So you’re tired of only playing Valheim when your friends are online, and you want to set up a dedicated server. Looking for the best dedicated server hosting for Valheim? I was in the same situation, so I did some research. Hopefully, this will save you some time!
What is Valheim?
Valheim is a co-op survival game that came out of pretty much no-where and has been breaking records. It came out a couple of weeks ago it’s already in the top 5 most-played games on steam, with over 5 million copies being sold. I have close to 70 hours in the game, and… I’m starting to think I might have a problem.
But you probably already know all that. You’re here because you want to set up a dedicated server so that you and your friends can play on it whenever without the host being online. Before we get into the list, let me answer the question that’s been on your mind.
Can You Transfer a Local Valheim World to a Dedicated Server?
Yes, you can. To transfer a local world in Valheim to a dedicated server you need to upload two files in (\appdata\locallow\irongate\valheim\worlds) to the server, the database file (map name), and the .fwl. The two files should have the same name. Next change the server settings to match the world name, start the server, and you should be able to connect.
Best Dedicated Server Hosting for Valheim:
Here are my top dedicated server hosting recommendations with prices and server locations:
1. Citadel Servers (My Favorite)
Selling Point: Lots of Hardware Customization Options
|Price Per 10 Slots:||Min Slots||Min Duration:||Refunds:|
|$17.71||10||30 Days||Full within 7 Days|
What’s cool about Citadel Servers is they not only have lots of server locations, but the ping and connection speed is very good too. You can also customize a lot of server options right on the registration page, such as how much RAM (min 4GB, Max 32 GB), CPU Priority, Cloud Backup, and many others.
Citadel Server Locations:
- New York
- LA, France
While Citadel Servers offers good performance, it is a bit more expensive than other dedicated hosting companies. It’s not THAT much more expensive, but some services have an extra fee, like making the server Public costs $1.5 when other platforms can do it for free.
As far as performance goes, it’s pretty good. They also offer support for tons of multi-player games, not only Valheim. And they have tons of server locations! They also offer full refunds and the UI is very easy to use and navigate. They make it really easy to upload your custom Valheim map to the dedicated server.
For those reasons, Citadel Server is my favorite dedicated hosting for Valheim servers.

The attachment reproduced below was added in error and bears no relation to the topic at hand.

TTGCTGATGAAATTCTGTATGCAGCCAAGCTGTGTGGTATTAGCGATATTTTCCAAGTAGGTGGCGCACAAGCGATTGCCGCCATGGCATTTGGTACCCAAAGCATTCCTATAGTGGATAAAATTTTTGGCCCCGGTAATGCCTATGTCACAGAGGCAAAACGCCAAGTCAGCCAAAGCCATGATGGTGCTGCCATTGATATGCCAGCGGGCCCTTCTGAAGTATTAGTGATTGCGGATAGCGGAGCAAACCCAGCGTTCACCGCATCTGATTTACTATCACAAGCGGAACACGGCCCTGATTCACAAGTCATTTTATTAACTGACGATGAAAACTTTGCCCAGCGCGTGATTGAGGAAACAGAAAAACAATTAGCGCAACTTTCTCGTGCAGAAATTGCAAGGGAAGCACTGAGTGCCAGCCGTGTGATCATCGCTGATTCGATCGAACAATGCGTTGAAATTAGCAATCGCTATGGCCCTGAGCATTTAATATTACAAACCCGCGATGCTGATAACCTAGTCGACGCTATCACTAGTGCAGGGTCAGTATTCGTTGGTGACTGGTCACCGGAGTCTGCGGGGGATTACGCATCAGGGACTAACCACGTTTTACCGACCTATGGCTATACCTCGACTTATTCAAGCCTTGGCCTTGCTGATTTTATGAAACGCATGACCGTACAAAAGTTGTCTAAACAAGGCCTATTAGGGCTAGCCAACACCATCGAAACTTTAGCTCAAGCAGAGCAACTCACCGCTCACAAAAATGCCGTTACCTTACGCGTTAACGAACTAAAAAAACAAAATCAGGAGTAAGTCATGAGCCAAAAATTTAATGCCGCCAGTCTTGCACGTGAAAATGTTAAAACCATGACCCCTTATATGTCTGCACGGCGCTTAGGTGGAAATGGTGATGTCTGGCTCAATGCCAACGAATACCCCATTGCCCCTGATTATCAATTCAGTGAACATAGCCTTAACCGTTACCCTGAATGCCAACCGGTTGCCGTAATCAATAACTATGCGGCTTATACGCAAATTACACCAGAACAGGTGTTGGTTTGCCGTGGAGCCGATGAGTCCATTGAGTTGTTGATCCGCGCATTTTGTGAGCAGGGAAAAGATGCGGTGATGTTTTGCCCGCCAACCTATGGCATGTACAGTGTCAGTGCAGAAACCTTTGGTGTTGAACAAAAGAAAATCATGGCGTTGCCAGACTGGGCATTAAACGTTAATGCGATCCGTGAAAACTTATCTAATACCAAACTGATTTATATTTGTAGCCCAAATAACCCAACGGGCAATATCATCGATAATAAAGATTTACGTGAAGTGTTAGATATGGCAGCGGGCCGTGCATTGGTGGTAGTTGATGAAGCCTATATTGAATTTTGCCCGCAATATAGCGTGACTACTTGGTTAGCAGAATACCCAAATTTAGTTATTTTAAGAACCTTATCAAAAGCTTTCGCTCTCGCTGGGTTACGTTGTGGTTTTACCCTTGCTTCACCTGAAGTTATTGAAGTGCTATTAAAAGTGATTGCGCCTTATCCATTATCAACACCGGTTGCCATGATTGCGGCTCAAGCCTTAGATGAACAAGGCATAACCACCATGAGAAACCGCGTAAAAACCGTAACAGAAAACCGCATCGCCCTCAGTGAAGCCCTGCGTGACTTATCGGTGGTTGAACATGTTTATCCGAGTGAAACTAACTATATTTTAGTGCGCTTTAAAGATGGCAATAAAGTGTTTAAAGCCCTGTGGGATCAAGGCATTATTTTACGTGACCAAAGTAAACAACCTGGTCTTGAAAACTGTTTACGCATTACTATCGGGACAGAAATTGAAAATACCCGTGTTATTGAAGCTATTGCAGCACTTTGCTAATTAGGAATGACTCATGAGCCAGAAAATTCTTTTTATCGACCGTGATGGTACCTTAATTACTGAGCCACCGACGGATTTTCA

|Price Per 10 Slots:||Minimum Slots:||Min Duration:||Refunds:|
|$14||10||30 Days||No refunds.|
Survival Servers is another good option. They don’t have as many server locations as Citadel though or support as many games. Survival Servers also don’t offer refunds (unless in extreme cases) which is a bit bothersome.
Survival Server Locations:
- New York
Regardless, from what I could tell, the performance is decent. The control panel is easy to use too, and they have a detailed Wiki with walk-throughs. You can also upgrade at any time from within their dashboard, there are lots of add-ons to choose from.
I think this company would be great if they added some more Asia datacenters. Overall though the performance is good too.
Best Feature: 3-Day Servers, Great for Testing Servers!
|Price Per 10 Slots:||Min Slots:||Min Duration:||Refund:|
|$14||10||3 Days||Unclear, No Policy|
Initially, I went with G-Portal because it has a good server location near where I live and the 3-day servers make it easy to test the service.
Unfortunately, the ping was not very good, even though the server location was in my city. It was even worse for a friend, who’s also in the same city. I was getting an average of 100ms and he was getting 280, which is weird when the server is supposed to be next door.
G-Portal Server Locations:
- Washington D.C
To compare, when I host on my computer, he gets 50ms, so it’s clearly something on G-portal’s end. Sadly, even though it technically has the best server location for me, I ended up closing my server with G-portal because the lag was too bad for both of us. Have you ever tried fighting Deathsquitos with bad lag? Not fun!
What I liked about G-portal is you make a server for only 3-days, and it only costs $4.95, a decent price to test out the service. Most dedicated server hosting companies only allow you to get a server for a minimum of one month.